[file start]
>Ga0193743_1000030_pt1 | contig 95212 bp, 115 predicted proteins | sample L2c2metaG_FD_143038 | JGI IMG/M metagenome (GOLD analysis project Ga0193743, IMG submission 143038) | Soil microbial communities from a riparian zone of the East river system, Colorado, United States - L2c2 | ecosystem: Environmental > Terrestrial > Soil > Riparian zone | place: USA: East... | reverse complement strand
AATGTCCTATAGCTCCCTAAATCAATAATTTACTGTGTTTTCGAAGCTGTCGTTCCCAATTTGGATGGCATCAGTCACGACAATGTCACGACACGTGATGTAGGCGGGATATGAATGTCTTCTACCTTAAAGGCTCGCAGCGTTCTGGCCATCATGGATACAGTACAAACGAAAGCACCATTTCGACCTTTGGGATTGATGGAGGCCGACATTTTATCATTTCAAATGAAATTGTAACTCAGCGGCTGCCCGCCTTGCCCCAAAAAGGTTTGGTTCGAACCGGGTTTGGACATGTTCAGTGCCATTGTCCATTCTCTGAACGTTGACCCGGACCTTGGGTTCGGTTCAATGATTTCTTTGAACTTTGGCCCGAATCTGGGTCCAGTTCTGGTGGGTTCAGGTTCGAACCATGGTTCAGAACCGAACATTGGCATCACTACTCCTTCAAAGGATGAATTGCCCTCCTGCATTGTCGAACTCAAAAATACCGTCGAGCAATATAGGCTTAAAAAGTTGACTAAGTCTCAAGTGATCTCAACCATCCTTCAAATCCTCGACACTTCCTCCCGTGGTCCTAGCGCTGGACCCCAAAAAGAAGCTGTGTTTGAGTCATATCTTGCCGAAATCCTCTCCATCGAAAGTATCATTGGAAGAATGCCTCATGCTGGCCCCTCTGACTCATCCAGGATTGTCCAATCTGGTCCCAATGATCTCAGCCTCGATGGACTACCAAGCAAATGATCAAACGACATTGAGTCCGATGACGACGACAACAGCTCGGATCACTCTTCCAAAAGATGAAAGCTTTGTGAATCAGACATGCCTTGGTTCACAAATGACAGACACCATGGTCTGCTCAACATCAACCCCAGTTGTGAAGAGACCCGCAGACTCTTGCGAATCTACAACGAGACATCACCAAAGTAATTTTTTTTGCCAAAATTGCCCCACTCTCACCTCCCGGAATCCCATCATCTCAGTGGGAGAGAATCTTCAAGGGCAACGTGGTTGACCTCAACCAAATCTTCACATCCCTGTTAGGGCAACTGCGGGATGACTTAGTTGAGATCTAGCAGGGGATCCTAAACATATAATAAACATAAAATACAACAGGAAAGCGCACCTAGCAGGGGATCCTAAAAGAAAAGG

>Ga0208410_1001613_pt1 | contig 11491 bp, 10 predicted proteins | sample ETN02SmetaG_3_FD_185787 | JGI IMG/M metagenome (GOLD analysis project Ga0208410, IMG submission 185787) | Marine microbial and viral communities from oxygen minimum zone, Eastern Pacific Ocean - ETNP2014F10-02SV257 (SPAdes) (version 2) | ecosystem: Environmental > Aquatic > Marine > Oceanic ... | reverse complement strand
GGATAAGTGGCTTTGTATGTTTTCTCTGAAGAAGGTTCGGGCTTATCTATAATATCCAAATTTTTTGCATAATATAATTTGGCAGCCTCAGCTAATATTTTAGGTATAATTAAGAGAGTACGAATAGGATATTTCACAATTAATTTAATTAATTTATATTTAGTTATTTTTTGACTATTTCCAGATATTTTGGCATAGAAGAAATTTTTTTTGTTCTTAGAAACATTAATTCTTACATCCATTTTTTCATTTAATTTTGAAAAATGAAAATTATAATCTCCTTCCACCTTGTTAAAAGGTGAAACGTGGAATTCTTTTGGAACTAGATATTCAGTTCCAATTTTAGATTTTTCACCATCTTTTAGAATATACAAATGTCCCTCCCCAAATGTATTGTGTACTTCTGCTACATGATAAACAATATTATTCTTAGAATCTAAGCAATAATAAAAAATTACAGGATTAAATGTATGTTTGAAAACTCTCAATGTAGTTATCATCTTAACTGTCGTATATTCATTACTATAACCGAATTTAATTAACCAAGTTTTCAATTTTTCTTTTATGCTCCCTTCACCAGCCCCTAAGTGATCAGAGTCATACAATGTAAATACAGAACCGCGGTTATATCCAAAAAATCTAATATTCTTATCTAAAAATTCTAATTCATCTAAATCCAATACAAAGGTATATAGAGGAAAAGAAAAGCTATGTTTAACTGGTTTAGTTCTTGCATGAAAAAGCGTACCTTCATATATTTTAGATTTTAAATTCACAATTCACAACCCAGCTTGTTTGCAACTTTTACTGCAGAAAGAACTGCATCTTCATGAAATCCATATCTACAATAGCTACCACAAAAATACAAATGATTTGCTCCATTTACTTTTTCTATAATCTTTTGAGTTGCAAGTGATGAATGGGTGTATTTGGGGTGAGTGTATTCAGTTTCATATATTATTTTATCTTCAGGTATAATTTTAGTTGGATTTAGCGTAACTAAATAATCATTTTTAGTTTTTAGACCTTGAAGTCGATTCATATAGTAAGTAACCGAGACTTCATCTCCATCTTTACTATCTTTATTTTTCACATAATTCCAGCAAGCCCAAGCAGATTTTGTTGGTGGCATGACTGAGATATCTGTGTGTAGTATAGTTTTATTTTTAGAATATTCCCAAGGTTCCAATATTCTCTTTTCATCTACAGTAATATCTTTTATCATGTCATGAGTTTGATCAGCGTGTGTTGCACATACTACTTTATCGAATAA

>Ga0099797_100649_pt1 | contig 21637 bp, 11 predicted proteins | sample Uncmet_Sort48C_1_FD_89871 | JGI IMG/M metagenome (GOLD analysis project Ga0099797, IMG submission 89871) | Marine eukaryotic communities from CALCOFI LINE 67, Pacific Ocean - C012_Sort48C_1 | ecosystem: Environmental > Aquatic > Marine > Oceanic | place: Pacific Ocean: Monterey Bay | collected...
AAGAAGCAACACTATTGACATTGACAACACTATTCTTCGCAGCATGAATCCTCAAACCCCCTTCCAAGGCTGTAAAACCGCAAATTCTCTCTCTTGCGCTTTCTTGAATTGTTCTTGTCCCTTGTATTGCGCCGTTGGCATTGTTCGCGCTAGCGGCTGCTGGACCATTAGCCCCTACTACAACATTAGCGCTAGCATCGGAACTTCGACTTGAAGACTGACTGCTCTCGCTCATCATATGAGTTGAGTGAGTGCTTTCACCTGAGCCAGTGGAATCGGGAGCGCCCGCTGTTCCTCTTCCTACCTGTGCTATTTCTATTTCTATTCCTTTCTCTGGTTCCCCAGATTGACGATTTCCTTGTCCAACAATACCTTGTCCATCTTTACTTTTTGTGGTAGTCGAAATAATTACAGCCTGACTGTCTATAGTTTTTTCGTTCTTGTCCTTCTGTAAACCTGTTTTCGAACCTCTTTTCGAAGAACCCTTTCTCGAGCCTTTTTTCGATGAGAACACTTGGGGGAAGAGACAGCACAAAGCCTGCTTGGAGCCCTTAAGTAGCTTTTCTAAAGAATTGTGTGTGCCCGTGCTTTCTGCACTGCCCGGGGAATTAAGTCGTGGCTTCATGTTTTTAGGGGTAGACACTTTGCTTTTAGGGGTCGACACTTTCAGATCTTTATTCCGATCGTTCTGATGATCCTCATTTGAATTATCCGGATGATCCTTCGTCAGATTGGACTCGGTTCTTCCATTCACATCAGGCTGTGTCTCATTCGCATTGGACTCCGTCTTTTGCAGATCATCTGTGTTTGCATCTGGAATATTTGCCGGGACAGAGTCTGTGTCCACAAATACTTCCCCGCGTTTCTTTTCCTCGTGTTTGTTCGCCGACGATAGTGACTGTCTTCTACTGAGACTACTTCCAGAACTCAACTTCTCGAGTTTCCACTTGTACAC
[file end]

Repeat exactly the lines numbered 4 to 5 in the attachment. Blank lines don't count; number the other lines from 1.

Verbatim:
GGATAAGTGGCTTTGTATGTTTTCTCTGAAGAAGGTTCGGGCTTATCTATAATATCCAAATTTTTTGCATAATATAATTTGGCAGCCTCAGCTAATATTTTAGGTATAATTAAGAGAGTACGAATAGGATATTTCACAATTAATTTAATTAATTTATATTTAGTTATTTTTTGACTATTTCCAGATATTTTGGCATAGAAGAAATTTTTTTTGTTCTTAGAAACATTAATTCTTACATCCATTTTTTCATTTAATTTTGAAAAATGAAAATTATAATCTCCTTCCACCTTGTTAAAAGGTGAAACGTGGAATTCTTTTGGAACTAGATATTCAGTTCCAATTTTAGATTTTTCACCATCTTTTAGAATATACAAATGTCCCTCCCCAAATGTATTGTGTACTTCTGCTACATGATAAACAATATTATTCTTAGAATCTAAGCAATAATAAAAAATTACAGGATTAAATGTATGTTTGAAAACTCTCAATGTAGTTATCATCTTAACTGTCGTATATTCATTACTATAACCGAATTTAATTAACCAAGTTTTCAATTTTTCTTTTATGCTCCCTTCACCAGCCCCTAAGTGATCAGAGTCATACAATGTAAATACAGAACCGCGGTTATATCCAAAAAATCTAATATTCTTATCTAAAAATTCTAATTCATCTAAATCCAATACAAAGGTATATAGAGGAAAAGAAAAGCTATGTTTAACTGGTTTAGTTCTTGCATGAAAAAGCGTACCTTCATATATTTTAGATTTTAAATTCACAATTCACAACCCAGCTTGTTTGCAACTTTTACTGCAGAAAGAACTGCATCTTCATGAAATCCATATCTACAATAGCTACCACAAAAATACAAATGATTTGCTCCATTTACTTTTTCTATAATCTTTTGAGTTGCAAGTGATGAATGGGTGTATTTGGGGTGAGTGTATTCAGTTTCATATATTATTTTATCTTCAGGTATAATTTTAGTTGGATTTAGCGTAACTAAATAATCATTTTTAGTTTTTAGACCTTGAAGTCGATTCATATAGTAAGTAACCGAGACTTCATCTCCATCTTTACTATCTTTATTTTTCACATAATTCCAGCAAGCCCAAGCAGATTTTGTTGGTGGCATGACTGAGATATCTGTGTGTAGTATAGTTTTATTTTTAGAATATTCCCAAGGTTCCAATATTCTCTTTTCATCTACAGTAATATCTTTTATCATGTCATGAGTTTGATCAGCGTGTGTTGCACATACTACTTTATCGAATAA

>Ga0099797_100649_pt1 | contig 21637 bp, 11 predicted proteins | sample Uncmet_Sort48C_1_FD_89871 | JGI IMG/M metagenome (GOLD analysis project Ga0099797, IMG submission 89871) | Marine eukaryotic communities from CALCOFI LINE 67, Pacific Ocean - C012_Sort48C_1 | ecosystem: Environmental > Aquatic > Marine > Oceanic | place: Pacific Ocean: Monterey Bay | collected...